Even training staff to use the ovens is difficult and requires a steep learning curve — hence, why a number of employees have been with them since nearly the beginning. But more than a decade later, even with a pandemic, it is paying off.
“You always wonder ‘is it worth it to go the extra mile? Will people know the difference?” she rhetorically asks. “Well, that extra work is worth it and people have noticed.”
Jail to Reopen to Visitors — “Sheriff Beth Arthur has announced a modified reopening of in-person visitation for those remanded to the Arlington County Detention Center. Relatives and friends will regain the ability to visit loved ones in person beginning May 1. Due to the COVID-19 pandemic, in-person visitation at the Arlington County Detention Center has been suspended for more than a year.” [Arlington County]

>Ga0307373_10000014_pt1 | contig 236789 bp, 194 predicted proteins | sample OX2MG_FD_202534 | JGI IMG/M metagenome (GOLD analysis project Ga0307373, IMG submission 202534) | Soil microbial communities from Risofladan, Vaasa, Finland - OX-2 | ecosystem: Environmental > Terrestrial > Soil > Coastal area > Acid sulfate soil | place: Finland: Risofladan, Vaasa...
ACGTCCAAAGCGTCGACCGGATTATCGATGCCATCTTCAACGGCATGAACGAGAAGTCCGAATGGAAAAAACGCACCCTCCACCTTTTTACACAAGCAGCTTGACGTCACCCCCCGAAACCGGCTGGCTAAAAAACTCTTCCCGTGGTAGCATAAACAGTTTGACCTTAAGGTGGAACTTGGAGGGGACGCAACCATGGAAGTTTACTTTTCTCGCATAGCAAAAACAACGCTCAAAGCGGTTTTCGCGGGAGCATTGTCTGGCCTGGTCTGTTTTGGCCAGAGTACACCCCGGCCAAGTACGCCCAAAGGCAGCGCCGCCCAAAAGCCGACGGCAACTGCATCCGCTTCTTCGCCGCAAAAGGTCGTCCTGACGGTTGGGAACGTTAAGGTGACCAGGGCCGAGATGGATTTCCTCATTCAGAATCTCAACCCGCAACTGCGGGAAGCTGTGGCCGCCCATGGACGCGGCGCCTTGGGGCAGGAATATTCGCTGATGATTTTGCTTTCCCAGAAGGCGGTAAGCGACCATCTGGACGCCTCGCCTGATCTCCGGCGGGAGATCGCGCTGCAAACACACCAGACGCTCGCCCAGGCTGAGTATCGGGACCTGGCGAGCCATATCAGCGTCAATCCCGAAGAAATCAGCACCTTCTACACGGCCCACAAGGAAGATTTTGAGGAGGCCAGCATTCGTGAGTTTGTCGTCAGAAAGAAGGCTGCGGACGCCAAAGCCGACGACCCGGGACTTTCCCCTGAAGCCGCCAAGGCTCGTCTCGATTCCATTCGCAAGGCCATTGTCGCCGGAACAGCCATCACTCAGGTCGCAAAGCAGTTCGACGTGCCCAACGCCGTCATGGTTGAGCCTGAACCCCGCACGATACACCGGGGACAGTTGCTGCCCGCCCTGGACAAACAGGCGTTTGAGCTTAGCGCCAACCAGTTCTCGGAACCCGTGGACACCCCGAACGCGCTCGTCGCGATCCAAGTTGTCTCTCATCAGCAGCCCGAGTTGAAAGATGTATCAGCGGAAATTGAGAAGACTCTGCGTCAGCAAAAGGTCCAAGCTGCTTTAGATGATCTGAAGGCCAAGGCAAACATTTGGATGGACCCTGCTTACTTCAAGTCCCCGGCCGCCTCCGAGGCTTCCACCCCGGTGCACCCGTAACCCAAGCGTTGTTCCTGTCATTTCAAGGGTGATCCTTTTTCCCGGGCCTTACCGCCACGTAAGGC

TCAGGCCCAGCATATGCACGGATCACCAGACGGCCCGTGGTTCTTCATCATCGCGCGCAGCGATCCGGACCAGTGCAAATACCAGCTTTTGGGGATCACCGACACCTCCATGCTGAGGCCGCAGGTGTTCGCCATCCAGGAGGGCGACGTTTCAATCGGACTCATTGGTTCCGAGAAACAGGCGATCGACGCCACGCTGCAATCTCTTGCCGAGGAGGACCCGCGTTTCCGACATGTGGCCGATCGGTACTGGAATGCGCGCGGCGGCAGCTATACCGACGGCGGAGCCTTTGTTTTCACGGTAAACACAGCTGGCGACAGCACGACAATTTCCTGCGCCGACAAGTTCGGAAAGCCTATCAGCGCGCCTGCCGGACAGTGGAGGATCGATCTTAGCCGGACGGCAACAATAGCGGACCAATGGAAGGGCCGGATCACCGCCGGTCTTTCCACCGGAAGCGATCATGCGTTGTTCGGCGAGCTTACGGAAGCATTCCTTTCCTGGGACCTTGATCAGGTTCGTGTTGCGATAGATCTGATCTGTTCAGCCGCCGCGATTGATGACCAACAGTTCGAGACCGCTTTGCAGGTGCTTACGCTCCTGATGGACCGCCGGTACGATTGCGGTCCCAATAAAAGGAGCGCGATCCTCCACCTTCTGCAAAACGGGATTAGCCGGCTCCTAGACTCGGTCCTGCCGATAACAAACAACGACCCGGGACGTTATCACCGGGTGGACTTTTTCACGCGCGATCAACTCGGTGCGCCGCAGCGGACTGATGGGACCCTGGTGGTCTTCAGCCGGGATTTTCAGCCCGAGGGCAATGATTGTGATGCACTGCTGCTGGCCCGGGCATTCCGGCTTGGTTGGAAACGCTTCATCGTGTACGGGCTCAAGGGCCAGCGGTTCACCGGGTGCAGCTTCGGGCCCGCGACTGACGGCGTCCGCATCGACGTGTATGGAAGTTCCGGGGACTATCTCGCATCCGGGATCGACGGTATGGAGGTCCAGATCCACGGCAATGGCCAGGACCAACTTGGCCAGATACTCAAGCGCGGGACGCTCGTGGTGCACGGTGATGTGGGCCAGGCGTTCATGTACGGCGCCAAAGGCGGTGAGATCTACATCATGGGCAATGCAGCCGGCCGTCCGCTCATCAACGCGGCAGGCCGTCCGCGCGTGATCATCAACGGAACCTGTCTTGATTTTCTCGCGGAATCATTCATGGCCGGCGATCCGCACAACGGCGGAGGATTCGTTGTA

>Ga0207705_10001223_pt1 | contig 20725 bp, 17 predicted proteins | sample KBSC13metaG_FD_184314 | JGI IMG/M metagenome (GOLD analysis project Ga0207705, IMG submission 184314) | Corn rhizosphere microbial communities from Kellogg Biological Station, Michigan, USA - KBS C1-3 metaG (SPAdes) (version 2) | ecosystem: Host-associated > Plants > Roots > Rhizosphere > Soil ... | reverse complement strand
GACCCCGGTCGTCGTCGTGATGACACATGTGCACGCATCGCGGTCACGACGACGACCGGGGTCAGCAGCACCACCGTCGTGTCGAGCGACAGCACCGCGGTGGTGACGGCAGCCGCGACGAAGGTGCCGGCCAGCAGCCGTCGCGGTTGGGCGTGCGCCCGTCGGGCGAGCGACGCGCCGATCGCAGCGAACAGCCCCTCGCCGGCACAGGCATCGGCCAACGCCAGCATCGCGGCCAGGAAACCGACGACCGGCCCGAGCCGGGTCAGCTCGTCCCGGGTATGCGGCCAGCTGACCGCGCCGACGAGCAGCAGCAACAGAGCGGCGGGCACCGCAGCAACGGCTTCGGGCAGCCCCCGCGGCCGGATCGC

HQ2 to Feature Small Local Businesses — “Amazon.com Inc. plans to prioritize leasing retail space at its D.C.-area offices to businesses owned by people from historically underrepresented groups, an official with the e-commerce and cloud computing giant said recently. ‘We’re still in the process of curating and finding those retailers, but our goal is small, local, minority- and women- owned,’ Joe Chapman, Amazon’s director of global real estate and facilities, said of the company’s retail leasing strategy during a meeting of Arlington’s long range planning committee April 19.” [Washington Business Journal]
New Police Chief Pick Coming Soon — “Arlington County Manager Mark Schwartz says he hopes to have a permanent head of the Arlington County Police Department announced sooner rather than later. ‘My goal was to have a police chief in place this spring. That’s still my goal,’ Schwartz told County Board members on April 20.” [Sun Gazette]